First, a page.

For many years, researchers have attempted to study the complexity of the brain in connection with Dementia. The original goal was to understand what was causing the brain to break down and provide a medication that could help stop, prevent, or slow the process in the least. That approach has failed. Raising money through walks for a cure must be transformed into something more actionable.
Researchers now understand that they must focus on the precursors to this silent killer that Dementia has become. With over 100 different types and variations, it is difficult to understand and pinpoint one culprit. The picture painted from a capitalistic society begs the question: Do you think Dementia should be a public health priority?
Should the public be more aware of daily habits they could change to prevent the rising Dementia related statistics? The brain is still such a complex human-computer that we cannot take it apart and put it back together until after death. How can we protect ourselves from becoming another statistic? Rather than focus only on the brain, we must focus on what is affecting the brain negatively. Our vascular system, inflammation, and environment are essential to better understanding.
The more we can learn from real caregiver experiences, the closer we will be to slow the statistics and creating a cultural shift. Dementia, which includes Alzheimer's, is a disease of accountability, and we are the only ones that can stop it.
Unfortunately, the silver tsunami is here with younger caregivers than expected. The younger the parent, the younger the caregiver, which means foregoing college or creating a life for young adults. A career starting far later also means losing valuable time to begin retirement savings and more of a financial disaster in the present. Dementia creates an ugly cycle many do not see coming until it's too late.
The facts remain as Betsy, and I get into the details without approaching politics. 1 in 3 is diagnosed with some kind of Dementia which means our genes no longer take precedence. Younger people are finding out they have a form of Dementia which should be changing how we look at this process of deterioration. How are we living so differently than we did twenty to thirty years ago?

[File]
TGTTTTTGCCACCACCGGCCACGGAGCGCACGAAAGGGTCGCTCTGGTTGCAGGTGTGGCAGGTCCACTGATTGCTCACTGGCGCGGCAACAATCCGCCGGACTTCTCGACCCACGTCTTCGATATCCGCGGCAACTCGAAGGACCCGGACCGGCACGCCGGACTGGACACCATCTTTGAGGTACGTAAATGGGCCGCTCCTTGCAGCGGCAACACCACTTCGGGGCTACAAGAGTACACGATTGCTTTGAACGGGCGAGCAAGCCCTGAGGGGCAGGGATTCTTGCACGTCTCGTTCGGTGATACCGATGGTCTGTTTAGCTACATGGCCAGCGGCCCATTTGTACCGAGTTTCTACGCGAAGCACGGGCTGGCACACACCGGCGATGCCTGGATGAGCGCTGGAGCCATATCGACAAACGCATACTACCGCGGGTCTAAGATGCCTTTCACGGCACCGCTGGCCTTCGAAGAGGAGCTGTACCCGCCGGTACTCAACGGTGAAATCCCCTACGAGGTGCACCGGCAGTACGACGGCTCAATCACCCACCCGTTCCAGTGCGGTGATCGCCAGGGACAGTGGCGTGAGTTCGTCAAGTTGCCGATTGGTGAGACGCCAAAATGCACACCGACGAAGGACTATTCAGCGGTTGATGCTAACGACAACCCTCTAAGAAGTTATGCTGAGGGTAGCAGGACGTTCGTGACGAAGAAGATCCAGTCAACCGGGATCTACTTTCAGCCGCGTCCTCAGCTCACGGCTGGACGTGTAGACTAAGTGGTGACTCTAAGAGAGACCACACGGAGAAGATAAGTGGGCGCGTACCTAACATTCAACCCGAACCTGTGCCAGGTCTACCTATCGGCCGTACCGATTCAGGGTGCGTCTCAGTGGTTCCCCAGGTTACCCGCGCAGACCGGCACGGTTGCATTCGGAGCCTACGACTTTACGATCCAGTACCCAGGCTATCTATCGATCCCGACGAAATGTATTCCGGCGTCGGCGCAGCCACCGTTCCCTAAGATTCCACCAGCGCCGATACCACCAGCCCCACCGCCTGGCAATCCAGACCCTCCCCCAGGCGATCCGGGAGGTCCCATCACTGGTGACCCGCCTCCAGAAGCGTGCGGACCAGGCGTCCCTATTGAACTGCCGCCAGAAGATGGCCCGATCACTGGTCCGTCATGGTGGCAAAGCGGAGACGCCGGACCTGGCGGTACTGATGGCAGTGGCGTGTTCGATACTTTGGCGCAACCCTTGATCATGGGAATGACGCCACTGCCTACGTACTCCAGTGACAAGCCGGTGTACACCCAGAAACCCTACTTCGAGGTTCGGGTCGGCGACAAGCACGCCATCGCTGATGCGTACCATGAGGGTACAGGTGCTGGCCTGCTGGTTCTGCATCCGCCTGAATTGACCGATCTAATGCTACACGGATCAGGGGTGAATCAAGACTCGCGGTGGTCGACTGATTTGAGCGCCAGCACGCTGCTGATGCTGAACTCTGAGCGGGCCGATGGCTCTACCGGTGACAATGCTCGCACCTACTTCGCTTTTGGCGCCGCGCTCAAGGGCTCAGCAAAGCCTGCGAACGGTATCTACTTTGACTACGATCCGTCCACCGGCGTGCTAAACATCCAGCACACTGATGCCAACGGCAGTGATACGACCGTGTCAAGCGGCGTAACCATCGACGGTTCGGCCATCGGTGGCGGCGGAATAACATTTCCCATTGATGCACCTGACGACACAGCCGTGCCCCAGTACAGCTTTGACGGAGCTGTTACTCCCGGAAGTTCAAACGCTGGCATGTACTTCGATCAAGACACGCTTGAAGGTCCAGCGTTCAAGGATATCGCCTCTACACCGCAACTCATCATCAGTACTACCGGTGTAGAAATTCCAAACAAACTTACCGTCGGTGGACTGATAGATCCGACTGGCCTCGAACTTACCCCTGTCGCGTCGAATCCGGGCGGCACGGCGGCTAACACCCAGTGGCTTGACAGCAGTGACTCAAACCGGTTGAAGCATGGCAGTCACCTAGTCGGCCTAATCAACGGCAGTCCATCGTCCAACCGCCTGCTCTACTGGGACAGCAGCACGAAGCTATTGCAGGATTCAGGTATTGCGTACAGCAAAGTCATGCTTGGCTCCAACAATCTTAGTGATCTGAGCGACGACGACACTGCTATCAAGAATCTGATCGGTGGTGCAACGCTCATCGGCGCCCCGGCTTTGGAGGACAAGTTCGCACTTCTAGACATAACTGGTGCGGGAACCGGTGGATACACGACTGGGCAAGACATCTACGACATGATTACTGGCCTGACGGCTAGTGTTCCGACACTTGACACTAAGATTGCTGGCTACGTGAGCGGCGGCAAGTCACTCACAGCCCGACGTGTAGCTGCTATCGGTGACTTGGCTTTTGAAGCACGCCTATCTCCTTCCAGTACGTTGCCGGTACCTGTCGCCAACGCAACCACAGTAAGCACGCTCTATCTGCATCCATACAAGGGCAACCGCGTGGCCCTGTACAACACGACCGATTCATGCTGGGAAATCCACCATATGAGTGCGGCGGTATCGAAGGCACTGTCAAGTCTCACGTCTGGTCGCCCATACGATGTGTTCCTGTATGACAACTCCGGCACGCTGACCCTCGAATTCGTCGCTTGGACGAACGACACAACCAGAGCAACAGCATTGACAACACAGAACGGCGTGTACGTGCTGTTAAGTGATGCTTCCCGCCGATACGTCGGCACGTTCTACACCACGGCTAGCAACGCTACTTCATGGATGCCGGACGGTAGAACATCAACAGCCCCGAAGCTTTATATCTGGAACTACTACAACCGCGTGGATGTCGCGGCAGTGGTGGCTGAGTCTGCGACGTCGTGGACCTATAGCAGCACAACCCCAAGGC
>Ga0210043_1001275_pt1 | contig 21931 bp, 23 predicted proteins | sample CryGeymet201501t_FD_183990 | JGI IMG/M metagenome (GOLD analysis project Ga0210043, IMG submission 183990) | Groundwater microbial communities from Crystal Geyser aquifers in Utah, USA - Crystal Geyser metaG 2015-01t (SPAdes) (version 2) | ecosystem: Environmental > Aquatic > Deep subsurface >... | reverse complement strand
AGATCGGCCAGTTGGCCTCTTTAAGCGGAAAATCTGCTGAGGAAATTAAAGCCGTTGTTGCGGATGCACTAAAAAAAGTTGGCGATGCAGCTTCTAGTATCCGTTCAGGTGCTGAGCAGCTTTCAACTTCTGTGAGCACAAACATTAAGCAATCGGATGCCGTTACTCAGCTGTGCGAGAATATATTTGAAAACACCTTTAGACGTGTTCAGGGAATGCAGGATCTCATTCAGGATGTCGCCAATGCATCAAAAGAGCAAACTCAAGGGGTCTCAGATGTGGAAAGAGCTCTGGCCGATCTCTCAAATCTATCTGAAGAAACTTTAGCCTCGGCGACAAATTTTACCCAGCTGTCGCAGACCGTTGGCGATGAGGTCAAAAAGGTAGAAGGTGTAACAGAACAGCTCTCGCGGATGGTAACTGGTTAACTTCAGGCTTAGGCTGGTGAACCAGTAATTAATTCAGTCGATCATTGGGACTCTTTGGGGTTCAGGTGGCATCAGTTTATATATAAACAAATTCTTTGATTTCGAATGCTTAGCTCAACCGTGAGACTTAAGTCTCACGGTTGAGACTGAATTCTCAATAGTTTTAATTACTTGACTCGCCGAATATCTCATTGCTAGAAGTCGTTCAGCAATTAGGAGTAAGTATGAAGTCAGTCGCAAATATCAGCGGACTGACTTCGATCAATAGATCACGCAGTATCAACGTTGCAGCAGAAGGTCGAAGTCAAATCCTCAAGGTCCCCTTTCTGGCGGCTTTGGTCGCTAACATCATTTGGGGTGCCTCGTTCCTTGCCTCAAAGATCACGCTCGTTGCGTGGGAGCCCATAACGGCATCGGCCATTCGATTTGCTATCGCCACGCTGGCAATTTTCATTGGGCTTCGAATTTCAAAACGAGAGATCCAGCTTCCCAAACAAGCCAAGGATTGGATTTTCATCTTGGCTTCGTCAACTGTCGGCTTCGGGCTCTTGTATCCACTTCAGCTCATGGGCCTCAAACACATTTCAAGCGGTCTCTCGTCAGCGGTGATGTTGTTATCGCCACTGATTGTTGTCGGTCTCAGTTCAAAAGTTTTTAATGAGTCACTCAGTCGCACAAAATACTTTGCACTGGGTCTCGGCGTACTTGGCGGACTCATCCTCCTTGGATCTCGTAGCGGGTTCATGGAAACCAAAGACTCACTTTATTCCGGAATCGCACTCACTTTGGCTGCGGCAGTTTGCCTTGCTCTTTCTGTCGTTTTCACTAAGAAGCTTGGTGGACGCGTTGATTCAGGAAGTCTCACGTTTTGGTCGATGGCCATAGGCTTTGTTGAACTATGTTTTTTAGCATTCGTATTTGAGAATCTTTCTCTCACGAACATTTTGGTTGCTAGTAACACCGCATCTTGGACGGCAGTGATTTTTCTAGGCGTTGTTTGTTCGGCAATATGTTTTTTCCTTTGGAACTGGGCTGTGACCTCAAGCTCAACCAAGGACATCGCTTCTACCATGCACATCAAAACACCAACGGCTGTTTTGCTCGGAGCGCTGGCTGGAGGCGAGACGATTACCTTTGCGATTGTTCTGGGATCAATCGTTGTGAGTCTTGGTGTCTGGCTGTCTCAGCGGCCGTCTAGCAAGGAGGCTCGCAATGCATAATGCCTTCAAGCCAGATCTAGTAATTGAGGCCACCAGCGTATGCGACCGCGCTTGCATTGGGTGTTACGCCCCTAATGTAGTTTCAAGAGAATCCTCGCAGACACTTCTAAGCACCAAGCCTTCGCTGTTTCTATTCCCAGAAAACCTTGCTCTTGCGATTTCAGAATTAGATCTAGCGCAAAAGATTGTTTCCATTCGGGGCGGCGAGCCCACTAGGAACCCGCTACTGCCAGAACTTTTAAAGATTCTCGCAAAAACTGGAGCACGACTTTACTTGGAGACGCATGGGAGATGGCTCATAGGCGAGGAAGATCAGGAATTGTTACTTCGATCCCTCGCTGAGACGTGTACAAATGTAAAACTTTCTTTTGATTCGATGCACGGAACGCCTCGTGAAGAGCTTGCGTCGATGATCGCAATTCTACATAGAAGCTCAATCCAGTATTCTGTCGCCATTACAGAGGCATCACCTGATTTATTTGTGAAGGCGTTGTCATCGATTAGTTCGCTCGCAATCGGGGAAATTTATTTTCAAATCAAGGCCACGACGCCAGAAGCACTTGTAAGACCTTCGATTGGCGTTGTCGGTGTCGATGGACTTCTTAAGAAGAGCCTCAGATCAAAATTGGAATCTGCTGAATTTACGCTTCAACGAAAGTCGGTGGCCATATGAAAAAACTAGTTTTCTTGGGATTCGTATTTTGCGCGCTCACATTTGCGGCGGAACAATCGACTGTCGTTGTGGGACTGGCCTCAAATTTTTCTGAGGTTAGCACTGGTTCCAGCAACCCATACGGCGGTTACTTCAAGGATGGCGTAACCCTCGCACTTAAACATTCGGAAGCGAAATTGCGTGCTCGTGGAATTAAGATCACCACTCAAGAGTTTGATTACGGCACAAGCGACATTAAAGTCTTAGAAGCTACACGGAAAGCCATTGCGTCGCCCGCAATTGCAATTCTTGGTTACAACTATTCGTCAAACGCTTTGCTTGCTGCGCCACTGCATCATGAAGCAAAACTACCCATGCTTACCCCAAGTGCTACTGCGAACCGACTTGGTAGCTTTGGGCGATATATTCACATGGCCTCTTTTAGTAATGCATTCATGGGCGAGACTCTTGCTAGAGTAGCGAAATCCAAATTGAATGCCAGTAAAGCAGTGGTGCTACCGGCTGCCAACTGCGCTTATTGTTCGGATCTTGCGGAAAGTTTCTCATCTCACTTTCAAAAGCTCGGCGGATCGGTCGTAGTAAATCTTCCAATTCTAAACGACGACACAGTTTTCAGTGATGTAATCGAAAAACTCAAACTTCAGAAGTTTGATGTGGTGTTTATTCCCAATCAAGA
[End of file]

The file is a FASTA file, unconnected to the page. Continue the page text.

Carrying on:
I have seen that we label every type of neurological disorder or malfunction and leave it up to the patient to resolve or schedule more tests. It depends on a patient's level of insurance and the availability of more than adequate services available in the geographical area. If it is up to the patient to resolve, they typically are unaware of the many different types of Dementia, how they present, or what they could be changing to prevent further damage. If a doctor is knowledgeable enough about a patient's prognosis, they have to put in more time than the rat race of shuffling patients in/out of the office for billable insurance coding allows.
Either way, the patient and family caregiver take on a burden that neither is prepared to handle. Even as Betsy Wurzel, radio and talk show host of Chatting with Betsy on Passionate World Talk Radio, understood what could be done for her husband as an LVN, the reality was heartbreakingly opposite.
We all want to blame someone else when this silent killer is finally known. Before, we could blame our genetics and look the other way. Now we must accept that we are more than our genes and our choices matter. As Betsy states, "we need to come out of the Dementia closets." It's time to question our environments in what may be causing gradual declines. It's time to be proactive and stop being reactive because the struggle is real. The heartbreak is a little more devastating once we discover it could have been prevented.
Even if you find yourself reading this blog and thinking I don't have anything to worry about, consider your loved ones - your parents, spouse, children, or siblings. As it stands now, there are not enough assisted living or memory care communities to handle the silver tsunami. The available ones are above and beyond what the average middle-class wage earner can afford. Dementia affects more than the brain because it changes a way of life financially, emotionally, spiritually, and physically.
So, what do you think? Should Dementia be more of a public health priority? One phrase from my high school coach comes to mind – "Failing to plan is planning to fail." This sentiment hits home in my middle-aged caregiving years more than ever.